Zuppa alla Modanese. Modenese soup.
Merluzzo in salamoia. Cod with sauce piquante.
Pollastro in istufa di pomidoro. Stewed chicken with tomatoes.
Porcelletto farcito alla Corradino. Stuffed suckling pig.
Insalata alla Navarino. Navarino salad.
Bodino di semolino. Semolina pudding.
Frittura di cocozze. Fried cucumber.
The Fifth Day
The following day was very warm, and some half-dozen of the party wandered into the garden after lunch and took their coffee under a big chestnut tree on the lawn. "And this is the 16th of June," said Lady Considine. "Last year, on this very day, I started for Hombourg. I can't say I feel like starting for Hombourg, or any other place, just at present."
"But why should any one of us want to go to Hombourg?" said Sir John. "Nobody can be afraid of gout with the admirable diet we enjoy here."
"I beg you to speak for yourself, Sir John," said Lady Considine. "I have never yet gone to Hombourg on account of gout."
"Of course not, my dear friend, of course not; there are so many reasons for going to Hombourg. There's the early rising, and the band, and the new people one may meet there, and the change of diet--especially the change of diet. But, you see, we have found our change of diet within an hour of London, so why--as I before remarked--should we want to rush off to Hombourg?"
"I am a firm believer in that change of diet," said Mrs. Wilding, "though in the most respectable circles the true-bred Briton still talks about foreign messes, and affirms that anything else than plain British fare ruins the digestion. I must say my own digestion is none the worse for the holiday I am having from the preparations of my own 'treasure.' I think we all look remarkably well; and we don't quarrel or snap at each other, and it would be hard to find a better proof of wholesome diet than that."
"But I fancied Mrs. Gradinger looked a little out of sorts this morning, and I'm sure she was more than a little out of temper when I asked her how soon we were to taste her dish of toadstools," said Miss Macdonnell.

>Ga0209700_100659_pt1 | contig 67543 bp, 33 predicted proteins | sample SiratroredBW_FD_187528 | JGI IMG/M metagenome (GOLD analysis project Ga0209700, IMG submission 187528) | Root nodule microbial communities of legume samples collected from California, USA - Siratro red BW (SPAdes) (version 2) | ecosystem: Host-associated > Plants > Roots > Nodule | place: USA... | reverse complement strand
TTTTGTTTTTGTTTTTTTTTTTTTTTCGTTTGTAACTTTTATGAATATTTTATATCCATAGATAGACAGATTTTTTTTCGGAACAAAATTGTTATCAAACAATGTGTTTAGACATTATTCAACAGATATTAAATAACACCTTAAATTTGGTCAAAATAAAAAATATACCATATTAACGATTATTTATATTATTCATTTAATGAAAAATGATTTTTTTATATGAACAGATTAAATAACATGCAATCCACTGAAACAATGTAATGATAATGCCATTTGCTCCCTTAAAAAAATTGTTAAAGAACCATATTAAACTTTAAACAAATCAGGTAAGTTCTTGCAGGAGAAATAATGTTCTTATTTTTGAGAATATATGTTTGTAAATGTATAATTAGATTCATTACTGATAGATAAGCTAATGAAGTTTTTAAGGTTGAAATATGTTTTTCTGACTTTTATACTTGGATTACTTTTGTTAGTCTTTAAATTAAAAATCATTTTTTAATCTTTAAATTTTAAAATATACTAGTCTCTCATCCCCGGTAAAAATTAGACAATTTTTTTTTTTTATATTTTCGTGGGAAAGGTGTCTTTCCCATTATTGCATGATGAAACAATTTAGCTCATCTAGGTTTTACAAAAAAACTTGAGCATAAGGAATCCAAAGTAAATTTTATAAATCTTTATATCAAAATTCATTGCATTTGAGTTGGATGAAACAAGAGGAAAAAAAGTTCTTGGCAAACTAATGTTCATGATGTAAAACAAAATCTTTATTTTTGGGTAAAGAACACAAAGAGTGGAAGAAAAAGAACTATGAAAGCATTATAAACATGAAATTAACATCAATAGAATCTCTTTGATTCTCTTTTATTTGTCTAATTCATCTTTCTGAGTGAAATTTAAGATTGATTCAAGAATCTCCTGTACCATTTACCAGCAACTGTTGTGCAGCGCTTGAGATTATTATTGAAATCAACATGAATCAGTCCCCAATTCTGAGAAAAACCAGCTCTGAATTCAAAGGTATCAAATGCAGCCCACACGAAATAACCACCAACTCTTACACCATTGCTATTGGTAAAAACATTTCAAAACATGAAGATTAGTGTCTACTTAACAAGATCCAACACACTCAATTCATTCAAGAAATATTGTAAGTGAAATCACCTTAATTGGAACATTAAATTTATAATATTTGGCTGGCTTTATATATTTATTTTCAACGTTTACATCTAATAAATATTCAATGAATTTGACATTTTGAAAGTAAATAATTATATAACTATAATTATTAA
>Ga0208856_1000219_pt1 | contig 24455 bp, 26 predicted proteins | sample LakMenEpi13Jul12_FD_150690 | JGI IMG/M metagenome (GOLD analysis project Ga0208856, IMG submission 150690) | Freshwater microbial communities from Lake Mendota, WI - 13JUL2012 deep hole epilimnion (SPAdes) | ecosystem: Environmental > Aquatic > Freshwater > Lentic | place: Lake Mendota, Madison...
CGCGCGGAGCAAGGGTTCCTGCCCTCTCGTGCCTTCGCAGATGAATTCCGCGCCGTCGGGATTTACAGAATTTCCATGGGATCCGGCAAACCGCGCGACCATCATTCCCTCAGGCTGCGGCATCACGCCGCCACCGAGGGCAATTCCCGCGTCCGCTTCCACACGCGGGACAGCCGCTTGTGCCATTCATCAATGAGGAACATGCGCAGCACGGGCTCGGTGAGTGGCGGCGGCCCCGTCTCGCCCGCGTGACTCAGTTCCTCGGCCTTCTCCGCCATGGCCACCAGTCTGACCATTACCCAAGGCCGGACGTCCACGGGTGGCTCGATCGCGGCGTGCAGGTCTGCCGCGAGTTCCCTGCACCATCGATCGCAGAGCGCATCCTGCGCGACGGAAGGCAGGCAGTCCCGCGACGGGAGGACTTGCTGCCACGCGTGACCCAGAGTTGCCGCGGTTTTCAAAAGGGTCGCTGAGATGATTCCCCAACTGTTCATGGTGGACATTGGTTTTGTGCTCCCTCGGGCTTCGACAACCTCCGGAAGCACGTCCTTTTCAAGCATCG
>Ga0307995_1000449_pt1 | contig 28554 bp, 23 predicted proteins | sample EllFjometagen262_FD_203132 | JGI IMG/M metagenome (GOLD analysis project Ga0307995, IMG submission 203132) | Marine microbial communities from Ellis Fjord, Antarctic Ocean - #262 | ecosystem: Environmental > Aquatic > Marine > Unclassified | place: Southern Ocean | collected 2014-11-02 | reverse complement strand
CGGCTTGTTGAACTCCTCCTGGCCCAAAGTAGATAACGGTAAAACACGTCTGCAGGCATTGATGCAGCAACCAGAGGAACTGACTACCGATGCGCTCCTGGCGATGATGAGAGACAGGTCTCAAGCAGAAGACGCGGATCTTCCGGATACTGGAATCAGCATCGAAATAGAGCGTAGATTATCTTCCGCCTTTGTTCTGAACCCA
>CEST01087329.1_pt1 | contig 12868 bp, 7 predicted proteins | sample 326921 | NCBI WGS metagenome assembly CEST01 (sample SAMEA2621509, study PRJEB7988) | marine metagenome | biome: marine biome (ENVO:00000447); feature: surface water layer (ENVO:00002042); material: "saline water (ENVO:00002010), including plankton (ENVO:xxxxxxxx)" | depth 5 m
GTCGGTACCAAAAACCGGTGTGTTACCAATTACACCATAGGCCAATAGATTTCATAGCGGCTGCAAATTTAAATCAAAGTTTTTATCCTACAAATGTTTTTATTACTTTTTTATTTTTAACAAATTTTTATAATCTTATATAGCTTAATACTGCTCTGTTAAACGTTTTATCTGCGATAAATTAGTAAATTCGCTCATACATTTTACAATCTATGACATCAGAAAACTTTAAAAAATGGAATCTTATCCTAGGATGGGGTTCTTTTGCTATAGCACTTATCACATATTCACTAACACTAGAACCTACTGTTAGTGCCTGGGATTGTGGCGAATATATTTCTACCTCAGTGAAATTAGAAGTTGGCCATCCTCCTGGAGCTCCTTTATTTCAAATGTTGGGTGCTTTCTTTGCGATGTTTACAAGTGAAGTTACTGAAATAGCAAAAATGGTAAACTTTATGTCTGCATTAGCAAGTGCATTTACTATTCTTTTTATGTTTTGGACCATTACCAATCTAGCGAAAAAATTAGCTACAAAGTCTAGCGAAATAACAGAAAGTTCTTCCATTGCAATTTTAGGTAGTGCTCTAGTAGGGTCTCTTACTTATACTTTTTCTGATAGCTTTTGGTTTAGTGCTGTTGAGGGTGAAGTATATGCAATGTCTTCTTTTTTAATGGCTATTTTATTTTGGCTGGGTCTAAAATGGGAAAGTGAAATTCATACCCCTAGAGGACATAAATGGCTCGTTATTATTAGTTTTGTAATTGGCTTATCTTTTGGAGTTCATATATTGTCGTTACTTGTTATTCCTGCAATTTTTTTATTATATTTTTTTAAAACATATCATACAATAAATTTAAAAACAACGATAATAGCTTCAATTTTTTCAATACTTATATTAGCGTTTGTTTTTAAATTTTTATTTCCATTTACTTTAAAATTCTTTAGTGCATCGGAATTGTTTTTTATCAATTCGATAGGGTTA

"I expect she had been making a trial of the British fungi in her bedroom," said Van der Roet; "and then, you see, our conversation isn't quite 'high toned' enough for her taste. We aren't sufficiently awake to the claims of the masses. Can any one explain to me why the people who are so full of mercy for the mass, are so merciless to the unit?"
"That is her system of proselytising," said the Colonel, "and if she is content with outward conversion, it isn't a bad one. I often feel inclined to agree to any proposition she likes to put forward, and I would, if I could stop her talking by my submission."
"You wouldn't do that, Colonel, even in your suavest mood," said Van der Roet; "but I hope somebody will succeed in checking her flow of discourse before long. I'm getting worn to a shadow by the grind of that awful voice."
"I thought your clothes were getting a bit loose," said the Colonel, "but I put that phenomenon down to another reason. In spite of Mrs. Wilding's praise of our present style of cooking, I don't believe our friend Vander finds it substantial enough to sustain his manly bulk, and I'll tell you the grounds of my belief. A few mornings ago, when I was shaving, I saw the butcher bring into the house a splendid sirloin, and as no sirloin has appeared at table, I venture to infer that this joint was a private affair of Vander's, and that he, as well as Mrs. Gradinger, has been going in for bedroom cookery. Here comes the Marchesa; we'll ask her to solve the mystery."
"I can account for the missing sirloin," said the Marchesa. "The Colonel is wrong for once. It went duly into the kitchen, and not to Mr. Van der Roet's bedroom; but I must begin with a slight explanation, or rather apology. Next to trial by jury, and the reverence paid to rank, and the horror of all things which, as poor Corney Grain used to say, 'are not nice,' I reckon the Sunday sirloin, cooked and served, one and indivisible as the typical fetish of the great English middle class.